"The U. K. left the European Union in January. It was possible to detect a faint sigh of relief even among those British people who thought the endeavor various combinations of reckless vainglorious, foolhardy, petulant, and self destructive at least and at last it was imagined. We now knew what we'd be dealing with a transition period some sort of new deal and a reduction of turbulence. The UK government this. Week announced it had other ideas planning to override sections of the withdrawal agreement. It had itself negotiated signed and won election on the back of joining me to attempt to identify what fresh hell. This is Naomi O'Leary. Your corresponded at the Irish Times and lands price former director of communications at ten Downing Street Naomi with all g recognition that there may be a number of answers to this question of varying degrees of decorum. What is the UK's government doing? Well, my understanding is that it's introducing an internal markets bill that will unpick. A couple of aspects that were agreed with the EU in order to avoid a border join across the arden. So this would include. Customs arrangements on state aid agreements on I mean by the UK's own admission because they rolled agreement was passed in his comments on signed by those sides it's international law. So this would be breaking international by their own admission. Let's. The as ninety points out the UK government has admitted that would be breaching international law. They did specify that it was a very limited and specific way. So that's fine. Apparently It's one of the great questions attending, Boris? Johnson. Administration. Is there a strategy discernible or are they just winging this? Was this always the plan basically? I think has to assume there is some sort of strategy but quite deliberately, it is so opaque that those looking in from the outside, find it very hard to discern what it is. That we may come to the end of this year to the end of December and look back and say, well, actually, there wasn't the strategy and they would just blundering white. You giving a very good impression of simply plunder their way through, but they are not stupid. And we assume that there is method to their madness. Now, about methods may simply to be as disruptive as possible this stage in in. In order to Let's try to secure the deal again today still with the intention of trying to get the deal to give you a new one. That I've spoken to or listen to seems to be able to determine which it is still time. That's it. It's never wanted to deal that looks away play the of European Union. They deliver take disrupted to the prospects of deal because frankly. Happy to go. Without one. But? What has the response to this development being in I mean we'll talk about the rest of the EU shortly but in Ireland in particular because for obvious reasons island republic, there was always going to be more affected by the fact of Brexit than any other EU country. I think initially an many people struggle to believe that this was really what the UK was doing that they were going to go through with this because you know a lot of figures in the civil service in government in Dublin have very long relationships with people in the UK with which have been constructive. kind of goes against the their experience of Britain so far to a large extent up. So I, think there was initially hesitant to overreact to kind of see, but once the bill was made public all. The really have reacted with shock because this this way more than the sort of Saber rattling that everyone expected in terms of talking up no deal on shouting might sovereignty and everything that was kind of priced in this really fundamentally to the heart of the. Western order. People don't. Respect international law. It kind of puts in question a lot of the assumptions that the current global order is based on. I'm just to name a few for example, the fact Gibraltar is still in UK Homs let's based on an international treaty that even though Spain doesn't like it. has accepted. And that's just one small example, the UK itself relies on this concept that. International treaties can't unilaterally changed by one side lawfully, it relies on it all the time. Lunch just to elaborate on that point of Naomi's might even if this is just a slightly devil-may-care negotiating gambling might have effects in the real world. Niamey mentions there the treaty of you tracked onto which spying grudgingly ceded sovereignty of Gibraltar to the United. Kingdom. But also within the last twenty, four hours, one almost admires the bras neck. We've seen the UK's foreign secretary reminding Iran of its international obligations. vis-a-vis, its nuclear treaty might this actually have real world impacts whether it is Gibraltar. Iran Hong Kong. A number of other places. I've been I think it might very well, not necessarily any other states would see this as a green light for them to reach national all all treaties that they have signed with the United Kingdom and other countries but set you going forward when it comes to trying to foam which agreements or whether it's trade agreements or security related agreements or whatever else it might be that the kingdom will be seen as an unreliable untrustworthy partner those. If, we say in terms that we are willing to break traditional goal this time that why should get any time in the future so we will see threats from the United States and. about about this, being a very significant roadblock to a free trade agreement with those countries. Now, we have just signed one with. Japan. He's just been announced that the United States go to preacher is leaving with Japan. It probably doesn't amount to us not which is government with like this. Super believe. But the standings of the United to International. has already been severely damaged, and that's why there's some very very senior figures in the Conservative Party former prime ministers, and little house. but the house tested deposits as well. Who say this is a statue. Niamey talks trade talks ideas due to resume on Monday, but especially bearing in mind. What Lance was just saying about the UK, turning itself into an increasingly on reliable interlocutor, and that's on top of the last few years of just extraordinary nonsense the has had to deal with is there a possibility or indeed? May We already have arrived at that point of the European Union basically losing patients with this entire thing? Obviously, the EU as twenty seven nations is probably more equipped to deal with the chaos of no deal than the UK is one nation. Right now, it's a bit of a game of chicken because I think neither side wants to be the one to call ice because they don't want to take the blame i. But yet they eat. You has given UK basically an ultimatum of the end of the month to reverse this plan. or they say that they will take legal recourses available under the withdrawal agreement I'm which include fines and things like that to try and bring the UK back in line Basically, they've been saying all year the an agreement relies on the past agreements being enacted and that's the fundamental trust is essential for anything being agreed and the reason they've been saying that I think because there was always a bit of a suspicion that something like this could. Happen though nobody wanted to believe it because the likes of ours Johnson on his cabinet ministers would occasionally say things that didn't make sense. The didn't fish with what they had agreed thing that there wouldn't be taxes on when they would be in the Irish Sea So I think the EU is going to wait and the they're they're not pulling out of the the talk. Yes. But the chance of them succeeding I, think in everyone's view with extremely spam at this point.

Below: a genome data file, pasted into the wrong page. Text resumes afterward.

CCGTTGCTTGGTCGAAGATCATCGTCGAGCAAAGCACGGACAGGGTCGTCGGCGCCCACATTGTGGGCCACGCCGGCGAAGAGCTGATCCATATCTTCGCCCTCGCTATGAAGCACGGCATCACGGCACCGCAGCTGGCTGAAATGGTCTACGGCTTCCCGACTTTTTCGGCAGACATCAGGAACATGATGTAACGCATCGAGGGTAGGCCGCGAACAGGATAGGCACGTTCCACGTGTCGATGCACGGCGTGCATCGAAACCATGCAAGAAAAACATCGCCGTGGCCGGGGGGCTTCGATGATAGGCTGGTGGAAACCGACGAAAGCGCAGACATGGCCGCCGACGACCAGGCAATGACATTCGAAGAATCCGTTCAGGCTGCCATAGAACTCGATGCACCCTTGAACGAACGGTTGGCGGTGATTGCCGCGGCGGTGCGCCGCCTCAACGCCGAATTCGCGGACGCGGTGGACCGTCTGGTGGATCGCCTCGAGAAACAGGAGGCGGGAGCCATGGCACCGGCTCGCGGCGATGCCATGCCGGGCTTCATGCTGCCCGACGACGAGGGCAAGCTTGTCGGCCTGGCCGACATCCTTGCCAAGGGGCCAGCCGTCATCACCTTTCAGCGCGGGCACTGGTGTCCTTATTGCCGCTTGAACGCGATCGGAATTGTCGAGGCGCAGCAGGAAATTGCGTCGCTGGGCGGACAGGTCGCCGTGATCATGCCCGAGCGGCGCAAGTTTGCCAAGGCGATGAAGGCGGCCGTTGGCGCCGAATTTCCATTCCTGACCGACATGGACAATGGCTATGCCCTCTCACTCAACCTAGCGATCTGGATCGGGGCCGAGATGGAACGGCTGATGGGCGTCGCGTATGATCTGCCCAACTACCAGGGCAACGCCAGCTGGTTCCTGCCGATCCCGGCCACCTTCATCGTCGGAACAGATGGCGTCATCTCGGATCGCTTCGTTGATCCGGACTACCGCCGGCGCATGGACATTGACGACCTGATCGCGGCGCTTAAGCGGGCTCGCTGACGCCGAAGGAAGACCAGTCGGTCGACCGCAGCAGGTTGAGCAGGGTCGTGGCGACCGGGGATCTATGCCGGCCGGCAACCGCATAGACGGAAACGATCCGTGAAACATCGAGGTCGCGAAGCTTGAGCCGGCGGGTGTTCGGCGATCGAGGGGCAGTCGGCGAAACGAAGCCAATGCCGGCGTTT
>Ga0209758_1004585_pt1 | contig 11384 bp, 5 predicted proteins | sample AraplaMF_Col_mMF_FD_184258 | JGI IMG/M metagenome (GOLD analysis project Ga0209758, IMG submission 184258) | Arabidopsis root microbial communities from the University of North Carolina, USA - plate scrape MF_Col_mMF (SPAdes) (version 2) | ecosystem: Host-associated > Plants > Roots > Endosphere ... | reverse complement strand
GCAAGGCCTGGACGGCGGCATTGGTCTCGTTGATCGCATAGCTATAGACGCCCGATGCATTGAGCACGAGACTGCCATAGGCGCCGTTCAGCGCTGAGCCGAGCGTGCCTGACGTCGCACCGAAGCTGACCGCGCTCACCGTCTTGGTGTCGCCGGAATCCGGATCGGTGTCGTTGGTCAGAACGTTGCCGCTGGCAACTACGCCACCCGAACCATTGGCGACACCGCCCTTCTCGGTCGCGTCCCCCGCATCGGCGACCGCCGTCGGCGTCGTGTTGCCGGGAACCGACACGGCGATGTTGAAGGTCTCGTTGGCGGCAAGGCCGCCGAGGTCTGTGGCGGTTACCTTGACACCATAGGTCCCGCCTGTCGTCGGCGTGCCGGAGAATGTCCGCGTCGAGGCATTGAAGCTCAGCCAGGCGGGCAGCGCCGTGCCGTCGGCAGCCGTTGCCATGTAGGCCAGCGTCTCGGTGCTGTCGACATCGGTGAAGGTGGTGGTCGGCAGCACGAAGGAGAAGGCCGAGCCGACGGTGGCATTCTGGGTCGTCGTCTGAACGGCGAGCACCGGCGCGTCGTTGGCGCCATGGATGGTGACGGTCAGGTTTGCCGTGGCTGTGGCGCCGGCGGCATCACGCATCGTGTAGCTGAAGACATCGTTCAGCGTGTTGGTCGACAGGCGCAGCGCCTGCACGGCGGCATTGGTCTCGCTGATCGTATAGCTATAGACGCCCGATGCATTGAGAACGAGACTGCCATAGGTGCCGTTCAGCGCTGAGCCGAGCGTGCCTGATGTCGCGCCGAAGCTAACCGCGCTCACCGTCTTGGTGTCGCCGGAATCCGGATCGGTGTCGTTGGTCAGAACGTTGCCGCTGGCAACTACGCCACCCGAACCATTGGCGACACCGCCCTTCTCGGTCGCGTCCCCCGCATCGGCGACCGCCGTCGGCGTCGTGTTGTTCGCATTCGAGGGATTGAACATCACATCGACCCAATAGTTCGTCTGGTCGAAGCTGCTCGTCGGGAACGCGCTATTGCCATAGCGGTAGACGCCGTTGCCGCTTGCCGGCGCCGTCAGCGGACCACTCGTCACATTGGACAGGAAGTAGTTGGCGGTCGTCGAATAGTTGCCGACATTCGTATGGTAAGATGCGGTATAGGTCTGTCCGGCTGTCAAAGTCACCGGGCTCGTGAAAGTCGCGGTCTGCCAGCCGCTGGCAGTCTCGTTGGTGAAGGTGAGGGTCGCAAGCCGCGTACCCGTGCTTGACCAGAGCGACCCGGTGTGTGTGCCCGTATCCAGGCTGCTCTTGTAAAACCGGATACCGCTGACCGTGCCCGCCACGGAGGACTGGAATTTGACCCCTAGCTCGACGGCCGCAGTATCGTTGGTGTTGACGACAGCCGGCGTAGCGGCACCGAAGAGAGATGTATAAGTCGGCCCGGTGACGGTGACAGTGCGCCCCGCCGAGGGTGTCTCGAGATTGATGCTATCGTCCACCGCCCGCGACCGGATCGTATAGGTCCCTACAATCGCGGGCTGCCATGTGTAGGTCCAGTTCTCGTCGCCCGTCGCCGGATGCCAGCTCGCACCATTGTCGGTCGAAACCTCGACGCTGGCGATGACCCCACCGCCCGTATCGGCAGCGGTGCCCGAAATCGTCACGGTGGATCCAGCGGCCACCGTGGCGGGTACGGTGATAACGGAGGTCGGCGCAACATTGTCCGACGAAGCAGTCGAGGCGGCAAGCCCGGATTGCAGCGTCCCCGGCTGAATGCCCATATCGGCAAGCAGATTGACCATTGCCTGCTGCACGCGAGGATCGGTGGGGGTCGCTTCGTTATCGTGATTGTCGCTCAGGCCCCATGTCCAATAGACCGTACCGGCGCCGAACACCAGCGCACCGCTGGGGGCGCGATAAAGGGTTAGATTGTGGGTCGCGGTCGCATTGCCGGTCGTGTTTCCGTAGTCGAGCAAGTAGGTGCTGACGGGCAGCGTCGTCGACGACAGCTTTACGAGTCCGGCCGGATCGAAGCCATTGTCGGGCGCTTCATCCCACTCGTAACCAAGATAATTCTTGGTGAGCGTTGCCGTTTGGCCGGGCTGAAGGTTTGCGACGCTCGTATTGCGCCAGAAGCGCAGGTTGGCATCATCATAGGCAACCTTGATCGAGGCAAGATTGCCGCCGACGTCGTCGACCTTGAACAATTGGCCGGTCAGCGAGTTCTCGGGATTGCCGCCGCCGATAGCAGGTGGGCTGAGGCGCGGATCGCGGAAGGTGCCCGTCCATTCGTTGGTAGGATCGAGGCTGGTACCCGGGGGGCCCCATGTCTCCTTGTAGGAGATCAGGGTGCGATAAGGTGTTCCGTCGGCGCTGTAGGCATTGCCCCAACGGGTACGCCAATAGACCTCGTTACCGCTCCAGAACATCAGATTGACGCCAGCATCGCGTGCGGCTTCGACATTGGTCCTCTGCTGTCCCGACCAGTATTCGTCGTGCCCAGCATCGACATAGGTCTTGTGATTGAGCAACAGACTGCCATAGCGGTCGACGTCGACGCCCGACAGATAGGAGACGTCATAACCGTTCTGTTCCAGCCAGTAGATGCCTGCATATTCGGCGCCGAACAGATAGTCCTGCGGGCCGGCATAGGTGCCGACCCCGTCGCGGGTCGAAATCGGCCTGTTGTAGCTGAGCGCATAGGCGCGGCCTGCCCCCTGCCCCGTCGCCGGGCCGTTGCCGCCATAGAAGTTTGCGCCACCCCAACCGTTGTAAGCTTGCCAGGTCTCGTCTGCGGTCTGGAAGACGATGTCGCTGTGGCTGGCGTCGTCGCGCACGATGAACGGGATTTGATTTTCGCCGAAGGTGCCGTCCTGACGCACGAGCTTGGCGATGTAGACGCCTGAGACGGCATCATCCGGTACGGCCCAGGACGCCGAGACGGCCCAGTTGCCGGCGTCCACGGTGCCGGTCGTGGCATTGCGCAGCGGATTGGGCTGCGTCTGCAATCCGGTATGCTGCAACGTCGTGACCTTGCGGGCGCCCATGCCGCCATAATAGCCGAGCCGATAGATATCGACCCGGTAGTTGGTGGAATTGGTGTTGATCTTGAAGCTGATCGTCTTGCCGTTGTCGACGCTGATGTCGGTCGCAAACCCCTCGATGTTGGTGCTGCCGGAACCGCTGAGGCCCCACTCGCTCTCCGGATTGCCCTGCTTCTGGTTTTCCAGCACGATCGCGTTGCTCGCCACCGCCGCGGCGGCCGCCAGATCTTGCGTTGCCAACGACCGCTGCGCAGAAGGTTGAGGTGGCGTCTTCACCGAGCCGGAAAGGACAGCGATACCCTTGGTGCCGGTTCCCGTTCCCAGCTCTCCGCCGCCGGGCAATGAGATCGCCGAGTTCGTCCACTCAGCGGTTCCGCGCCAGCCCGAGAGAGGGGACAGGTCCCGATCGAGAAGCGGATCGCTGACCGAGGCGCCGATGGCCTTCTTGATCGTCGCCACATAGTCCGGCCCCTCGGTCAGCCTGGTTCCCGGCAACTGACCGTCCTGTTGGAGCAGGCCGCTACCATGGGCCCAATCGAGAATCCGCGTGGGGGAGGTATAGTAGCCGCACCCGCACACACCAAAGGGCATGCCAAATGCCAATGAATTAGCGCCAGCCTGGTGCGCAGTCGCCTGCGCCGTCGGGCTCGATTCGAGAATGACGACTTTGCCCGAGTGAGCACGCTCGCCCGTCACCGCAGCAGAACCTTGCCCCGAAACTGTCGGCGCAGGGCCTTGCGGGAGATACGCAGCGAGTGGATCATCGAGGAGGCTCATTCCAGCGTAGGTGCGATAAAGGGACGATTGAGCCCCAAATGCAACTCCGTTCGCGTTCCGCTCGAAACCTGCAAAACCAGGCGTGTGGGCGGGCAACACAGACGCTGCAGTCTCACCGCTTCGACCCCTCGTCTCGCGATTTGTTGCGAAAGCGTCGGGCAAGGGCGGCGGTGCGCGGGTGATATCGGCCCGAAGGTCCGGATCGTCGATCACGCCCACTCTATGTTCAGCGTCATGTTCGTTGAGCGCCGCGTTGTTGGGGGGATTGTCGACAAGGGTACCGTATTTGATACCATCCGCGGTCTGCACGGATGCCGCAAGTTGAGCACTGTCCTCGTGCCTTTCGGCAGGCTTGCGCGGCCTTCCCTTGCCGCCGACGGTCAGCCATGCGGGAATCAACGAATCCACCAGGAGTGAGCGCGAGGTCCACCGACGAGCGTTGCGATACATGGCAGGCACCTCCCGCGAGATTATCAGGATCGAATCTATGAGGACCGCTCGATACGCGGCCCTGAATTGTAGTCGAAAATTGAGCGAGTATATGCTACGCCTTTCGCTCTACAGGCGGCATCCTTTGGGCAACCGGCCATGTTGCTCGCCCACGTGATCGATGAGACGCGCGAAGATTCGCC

Covid missteps in the UK